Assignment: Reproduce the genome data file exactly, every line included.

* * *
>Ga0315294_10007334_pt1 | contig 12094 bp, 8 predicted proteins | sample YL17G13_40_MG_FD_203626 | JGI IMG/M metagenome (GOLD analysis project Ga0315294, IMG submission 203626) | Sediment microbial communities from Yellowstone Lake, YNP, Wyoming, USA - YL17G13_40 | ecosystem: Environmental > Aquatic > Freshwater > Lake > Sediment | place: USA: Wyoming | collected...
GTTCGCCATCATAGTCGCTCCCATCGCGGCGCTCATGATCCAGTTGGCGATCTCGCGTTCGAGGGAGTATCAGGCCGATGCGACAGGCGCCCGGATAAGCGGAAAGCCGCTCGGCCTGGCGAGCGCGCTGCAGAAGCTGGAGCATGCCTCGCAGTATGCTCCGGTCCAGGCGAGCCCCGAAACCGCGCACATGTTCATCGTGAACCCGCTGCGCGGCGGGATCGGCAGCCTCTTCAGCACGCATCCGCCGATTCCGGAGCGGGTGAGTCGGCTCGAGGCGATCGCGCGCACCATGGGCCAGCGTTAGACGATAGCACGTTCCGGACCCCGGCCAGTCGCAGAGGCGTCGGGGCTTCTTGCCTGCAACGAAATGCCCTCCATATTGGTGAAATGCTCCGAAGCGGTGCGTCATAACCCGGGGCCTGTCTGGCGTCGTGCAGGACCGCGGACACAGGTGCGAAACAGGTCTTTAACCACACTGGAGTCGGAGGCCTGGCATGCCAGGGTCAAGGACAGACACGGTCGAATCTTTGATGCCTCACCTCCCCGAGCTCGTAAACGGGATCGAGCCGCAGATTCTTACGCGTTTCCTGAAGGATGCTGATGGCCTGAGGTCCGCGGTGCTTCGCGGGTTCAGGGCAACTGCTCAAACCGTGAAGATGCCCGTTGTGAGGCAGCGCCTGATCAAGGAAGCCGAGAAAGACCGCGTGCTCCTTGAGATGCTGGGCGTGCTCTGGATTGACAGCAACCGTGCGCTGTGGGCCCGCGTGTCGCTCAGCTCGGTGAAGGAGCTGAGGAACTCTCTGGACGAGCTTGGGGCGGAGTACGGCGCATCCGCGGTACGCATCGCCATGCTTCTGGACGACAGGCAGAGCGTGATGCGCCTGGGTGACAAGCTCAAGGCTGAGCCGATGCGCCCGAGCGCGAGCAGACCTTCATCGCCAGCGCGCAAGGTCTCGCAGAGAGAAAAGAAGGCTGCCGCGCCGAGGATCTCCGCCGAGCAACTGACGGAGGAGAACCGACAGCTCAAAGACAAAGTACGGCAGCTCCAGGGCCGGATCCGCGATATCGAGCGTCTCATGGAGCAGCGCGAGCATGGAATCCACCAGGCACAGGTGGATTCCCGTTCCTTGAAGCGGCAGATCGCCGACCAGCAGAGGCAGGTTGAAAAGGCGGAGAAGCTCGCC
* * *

>Ga0315294_10007334_pt1 | contig 12094 bp, 8 predicted proteins | sample YL17G13_40_MG_FD_203626 | JGI IMG/M metagenome (GOLD analysis project Ga0315294, IMG submission 203626) | Sediment microbial communities from Yellowstone Lake, YNP, Wyoming, USA - YL17G13_40 | ecosystem: Environmental > Aquatic > Freshwater > Lake > Sediment | place: USA: Wyoming | collected...
GTTCGCCATCATAGTCGCTCCCATCGCGGCGCTCATGATCCAGTTGGCGATCTCGCGTTCGAGGGAGTATCAGGCCGATGCGACAGGCGCCCGGATAAGCGGAAAGCCGCTCGGCCTGGCGAGCGCGCTGCAGAAGCTGGAGCATGCCTCGCAGTATGCTCCGGTCCAGGCGAGCCCCGAAACCGCGCACATGTTCATCGTGAACCCGCTGCGCGGCGGGATCGGCAGCCTCTTCAGCACGCATCCGCCGATTCCGGAGCGGGTGAGTCGGCTCGAGGCGATCGCGCGCACCATGGGCCAGCGTTAGACGATAGCACGTTCCGGACCCCGGCCAGTCGCAGAGGCGTCGGGGCTTCTTGCCTGCAACGAAATGCCCTCCATATTGGTGAAATGCTCCGAAGCGGTGCGTCATAACCCGGGGCCTGTCTGGCGTCGTGCAGGACCGCGGACACAGGTGCGAAACAGGTCTTTAACCACACTGGAGTCGGAGGCCTGGCATGCCAGGGTCAAGGACAGACACGGTCGAATCTTTGATGCCTCACCTCCCCGAGCTCGTAAACGGGATCGAGCCGCAGATTCTTACGCGTTTCCTGAAGGATGCTGATGGCCTGAGGTCCGCGGTGCTTCGCGGGTTCAGGGCAACTGCTCAAACCGTGAAGATGCCCGTTGTGAGGCAGCGCCTGATCAAGGAAGCCGAGAAAGACCGCGTGCTCCTTGAGATGCTGGGCGTGCTCTGGATTGACAGCAACCGTGCGCTGTGGGCCCGCGTGTCGCTCAGCTCGGTGAAGGAGCTGAGGAACTCTCTGGACGAGCTTGGGGCGGAGTACGGCGCATCCGCGGTACGCATCGCCATGCTTCTGGACGACAGGCAGAGCGTGATGCGCCTGGGTGACAAGCTCAAGGCTGAGCCGATGCGCCCGAGCGCGAGCAGACCTTCATCGCCAGCGCGCAAGGTCTCGCAGAGAGAAAAGAAGGCTGCCGCGCCGAGGATCTCCGCCGAGCAACTGACGGAGGAGAACCGACAGCTCAAAGACAAAGTACGGCAGCTCCAGGGCCGGATCCGCGATATCGAGCGTCTCATGGAGCAGCGCGAGCATGGAATCCACCAGGCACAGGTGGATTCCCGTTCCTTGAAGCGGCAGATCGCCGACCAGCAGAGGCAGGTTGAAAAGGCGGAGAAGCTCGCC